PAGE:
The construction of the Fiona Stanley Hospital has incorporated water sensitive urban design principles at a precinct scale to deliver a fully integrated landscape and water management strategy that enhances the connection between people and the natural environment. It successfully demonstrates that demand for scheme and groundwater can be minimised through using natural systems, recycling and efficiency.
WSUD Category: Green Roof & Walls, Rainwater storage & reuse system, Retention of native vegetation, Underground storage
|City of Melville
The total site area is 32 hectares. This includes 18,600m2 of two tier roof gardens, 16,500m2 of public open space and 5 ha of bushland, landscaped parks and gardens.
The landscape design provides open spaces for conservation and protection of the environment, passive recreation, amenity and integrated stormwater management. The landscape strategy retains existing vegetated areas and topography and provides a habitat for the Carnaby’s Black Cockatoo as well as other fauna.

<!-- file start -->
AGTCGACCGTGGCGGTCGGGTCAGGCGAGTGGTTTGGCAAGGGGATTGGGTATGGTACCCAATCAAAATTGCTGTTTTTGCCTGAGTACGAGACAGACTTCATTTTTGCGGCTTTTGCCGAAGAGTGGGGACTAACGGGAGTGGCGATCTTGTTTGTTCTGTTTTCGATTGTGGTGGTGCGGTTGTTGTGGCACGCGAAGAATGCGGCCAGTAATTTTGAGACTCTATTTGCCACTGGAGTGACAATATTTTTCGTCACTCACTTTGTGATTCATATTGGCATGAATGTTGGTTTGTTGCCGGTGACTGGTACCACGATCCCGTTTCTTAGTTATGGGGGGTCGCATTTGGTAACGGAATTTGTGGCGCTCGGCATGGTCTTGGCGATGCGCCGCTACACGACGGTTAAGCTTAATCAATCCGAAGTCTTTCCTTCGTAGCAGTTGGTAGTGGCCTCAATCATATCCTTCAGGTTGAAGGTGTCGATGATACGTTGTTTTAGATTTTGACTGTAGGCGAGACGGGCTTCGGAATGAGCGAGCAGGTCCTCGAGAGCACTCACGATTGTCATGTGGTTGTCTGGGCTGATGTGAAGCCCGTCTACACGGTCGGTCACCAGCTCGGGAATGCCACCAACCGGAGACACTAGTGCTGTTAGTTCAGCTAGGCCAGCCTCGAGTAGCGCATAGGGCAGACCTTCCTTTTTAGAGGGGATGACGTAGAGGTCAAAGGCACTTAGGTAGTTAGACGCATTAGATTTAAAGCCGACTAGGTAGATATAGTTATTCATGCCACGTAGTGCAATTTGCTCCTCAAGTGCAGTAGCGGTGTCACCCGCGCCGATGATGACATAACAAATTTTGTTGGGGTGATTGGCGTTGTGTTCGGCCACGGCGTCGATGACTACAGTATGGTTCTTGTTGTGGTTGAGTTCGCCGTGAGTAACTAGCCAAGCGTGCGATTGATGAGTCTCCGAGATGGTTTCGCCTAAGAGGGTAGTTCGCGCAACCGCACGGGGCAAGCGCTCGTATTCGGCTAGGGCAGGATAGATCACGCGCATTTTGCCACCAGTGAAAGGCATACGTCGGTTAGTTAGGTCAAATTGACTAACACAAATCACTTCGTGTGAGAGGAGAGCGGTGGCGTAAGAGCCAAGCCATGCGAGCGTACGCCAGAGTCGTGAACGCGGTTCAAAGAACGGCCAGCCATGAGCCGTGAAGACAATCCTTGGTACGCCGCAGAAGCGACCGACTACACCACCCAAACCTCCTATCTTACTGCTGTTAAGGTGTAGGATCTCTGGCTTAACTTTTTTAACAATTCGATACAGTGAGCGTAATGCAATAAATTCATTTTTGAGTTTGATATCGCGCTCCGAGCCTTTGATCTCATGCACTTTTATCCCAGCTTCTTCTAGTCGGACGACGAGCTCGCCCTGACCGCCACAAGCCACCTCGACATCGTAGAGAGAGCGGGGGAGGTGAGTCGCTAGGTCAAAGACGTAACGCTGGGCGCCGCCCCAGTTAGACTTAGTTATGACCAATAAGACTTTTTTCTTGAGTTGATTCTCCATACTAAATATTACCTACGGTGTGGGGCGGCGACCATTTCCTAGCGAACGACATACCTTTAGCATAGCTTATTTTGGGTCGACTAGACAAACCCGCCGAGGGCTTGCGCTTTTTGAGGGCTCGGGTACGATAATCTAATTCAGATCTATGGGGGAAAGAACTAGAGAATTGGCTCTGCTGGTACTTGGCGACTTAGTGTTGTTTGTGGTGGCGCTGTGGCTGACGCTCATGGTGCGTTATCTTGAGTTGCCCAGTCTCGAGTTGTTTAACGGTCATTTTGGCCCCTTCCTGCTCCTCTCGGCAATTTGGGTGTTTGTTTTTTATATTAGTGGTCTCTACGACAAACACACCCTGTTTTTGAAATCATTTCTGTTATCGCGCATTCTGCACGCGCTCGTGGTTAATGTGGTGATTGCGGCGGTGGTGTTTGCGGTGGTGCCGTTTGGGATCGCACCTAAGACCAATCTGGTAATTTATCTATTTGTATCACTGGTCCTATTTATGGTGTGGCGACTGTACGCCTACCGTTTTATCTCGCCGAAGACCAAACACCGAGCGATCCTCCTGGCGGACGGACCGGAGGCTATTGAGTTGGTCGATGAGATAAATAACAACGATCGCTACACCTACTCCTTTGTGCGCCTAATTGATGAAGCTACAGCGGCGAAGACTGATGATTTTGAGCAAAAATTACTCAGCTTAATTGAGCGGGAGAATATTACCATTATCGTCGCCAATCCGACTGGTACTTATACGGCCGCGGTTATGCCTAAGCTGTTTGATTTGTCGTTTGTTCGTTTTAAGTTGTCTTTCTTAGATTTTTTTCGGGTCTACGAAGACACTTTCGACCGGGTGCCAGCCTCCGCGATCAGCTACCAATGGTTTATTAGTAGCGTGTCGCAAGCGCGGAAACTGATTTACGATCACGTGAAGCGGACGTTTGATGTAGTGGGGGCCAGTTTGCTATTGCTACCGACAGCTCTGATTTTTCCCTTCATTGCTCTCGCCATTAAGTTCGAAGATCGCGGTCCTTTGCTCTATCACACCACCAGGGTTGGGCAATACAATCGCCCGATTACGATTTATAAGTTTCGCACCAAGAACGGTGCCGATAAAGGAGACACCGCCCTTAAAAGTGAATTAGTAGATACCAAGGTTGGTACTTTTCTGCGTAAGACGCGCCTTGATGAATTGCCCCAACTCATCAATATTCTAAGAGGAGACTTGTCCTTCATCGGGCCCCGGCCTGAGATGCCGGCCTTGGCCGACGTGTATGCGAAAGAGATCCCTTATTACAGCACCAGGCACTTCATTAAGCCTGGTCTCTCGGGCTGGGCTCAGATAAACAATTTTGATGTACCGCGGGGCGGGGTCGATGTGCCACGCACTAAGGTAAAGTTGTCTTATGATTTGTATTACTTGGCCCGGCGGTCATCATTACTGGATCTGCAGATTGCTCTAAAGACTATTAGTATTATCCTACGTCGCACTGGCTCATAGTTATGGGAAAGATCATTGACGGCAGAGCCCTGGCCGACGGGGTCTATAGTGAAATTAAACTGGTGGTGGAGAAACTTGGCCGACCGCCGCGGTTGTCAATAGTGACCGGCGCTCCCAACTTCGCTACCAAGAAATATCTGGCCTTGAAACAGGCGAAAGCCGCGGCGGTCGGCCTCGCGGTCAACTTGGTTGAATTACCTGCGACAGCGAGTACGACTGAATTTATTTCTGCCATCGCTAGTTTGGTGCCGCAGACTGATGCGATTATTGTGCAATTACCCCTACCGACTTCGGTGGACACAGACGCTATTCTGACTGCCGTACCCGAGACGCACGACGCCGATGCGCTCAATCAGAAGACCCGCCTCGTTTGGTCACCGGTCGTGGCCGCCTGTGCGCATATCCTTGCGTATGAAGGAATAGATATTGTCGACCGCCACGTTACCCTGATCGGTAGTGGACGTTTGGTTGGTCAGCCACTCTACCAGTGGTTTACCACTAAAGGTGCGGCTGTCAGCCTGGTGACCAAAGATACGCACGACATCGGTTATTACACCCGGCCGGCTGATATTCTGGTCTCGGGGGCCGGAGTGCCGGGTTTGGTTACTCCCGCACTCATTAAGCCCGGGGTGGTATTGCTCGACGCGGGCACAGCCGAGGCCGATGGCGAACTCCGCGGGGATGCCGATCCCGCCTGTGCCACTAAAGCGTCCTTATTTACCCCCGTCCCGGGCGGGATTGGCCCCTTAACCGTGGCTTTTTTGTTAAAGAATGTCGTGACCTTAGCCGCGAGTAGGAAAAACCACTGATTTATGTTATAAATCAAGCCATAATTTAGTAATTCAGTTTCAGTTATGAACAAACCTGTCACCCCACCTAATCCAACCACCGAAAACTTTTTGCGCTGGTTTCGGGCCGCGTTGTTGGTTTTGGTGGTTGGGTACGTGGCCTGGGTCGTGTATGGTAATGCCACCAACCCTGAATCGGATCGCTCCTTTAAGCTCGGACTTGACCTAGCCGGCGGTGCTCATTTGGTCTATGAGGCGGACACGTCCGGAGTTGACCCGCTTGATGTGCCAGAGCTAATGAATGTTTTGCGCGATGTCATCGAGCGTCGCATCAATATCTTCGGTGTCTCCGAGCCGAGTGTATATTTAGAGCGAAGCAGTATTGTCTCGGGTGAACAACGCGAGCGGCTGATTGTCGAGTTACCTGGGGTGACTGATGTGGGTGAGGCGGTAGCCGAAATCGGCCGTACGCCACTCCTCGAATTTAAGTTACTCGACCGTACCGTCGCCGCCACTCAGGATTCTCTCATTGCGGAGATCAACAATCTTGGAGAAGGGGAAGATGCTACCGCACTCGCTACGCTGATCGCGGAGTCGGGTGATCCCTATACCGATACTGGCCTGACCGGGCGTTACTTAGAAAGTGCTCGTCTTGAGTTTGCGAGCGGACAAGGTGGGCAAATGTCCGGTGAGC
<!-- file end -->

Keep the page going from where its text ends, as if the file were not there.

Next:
By maintaining the topography of the site, the strategy is able to utilise the existing hydrology and natural systems, infiltrating stormwater from major events into low points, Lake Park and the bushland, and recharging the groundwater resources in the superficial aquifer. On site infiltration is further facilitated via underground concrete infiltration tanks. The design permits construction over the tanks.
Roof gardens assist with:
- the reduction of stormwater run-off and peak flows;
- filtration of the stormwater through the soil profile before entering the stormwater network;
- retention of rainfall within the engineered soil profile for use by plants, reducing irrigation demand.
The roof gardens also improve air quality, reduce noise pollution and provide habitat for birds and insects.
Other water sensitive urban design measures include the use of rainwater and wastewater from the central building’s Reverse Osmosis (RO) water plant in the hospital for toilet flushing; the use of water efficient fixtures; and native planting.
The irrigation design features two water mains for the hospital and City of Melville with separate pumps, filters and control gear. The irrigation system to roof gardens and streetscape areas can be switched off when plants have established to reduce overall demand.
New WAter Ways’ detailed case study on Fiona Stanley Hospital can be viewed here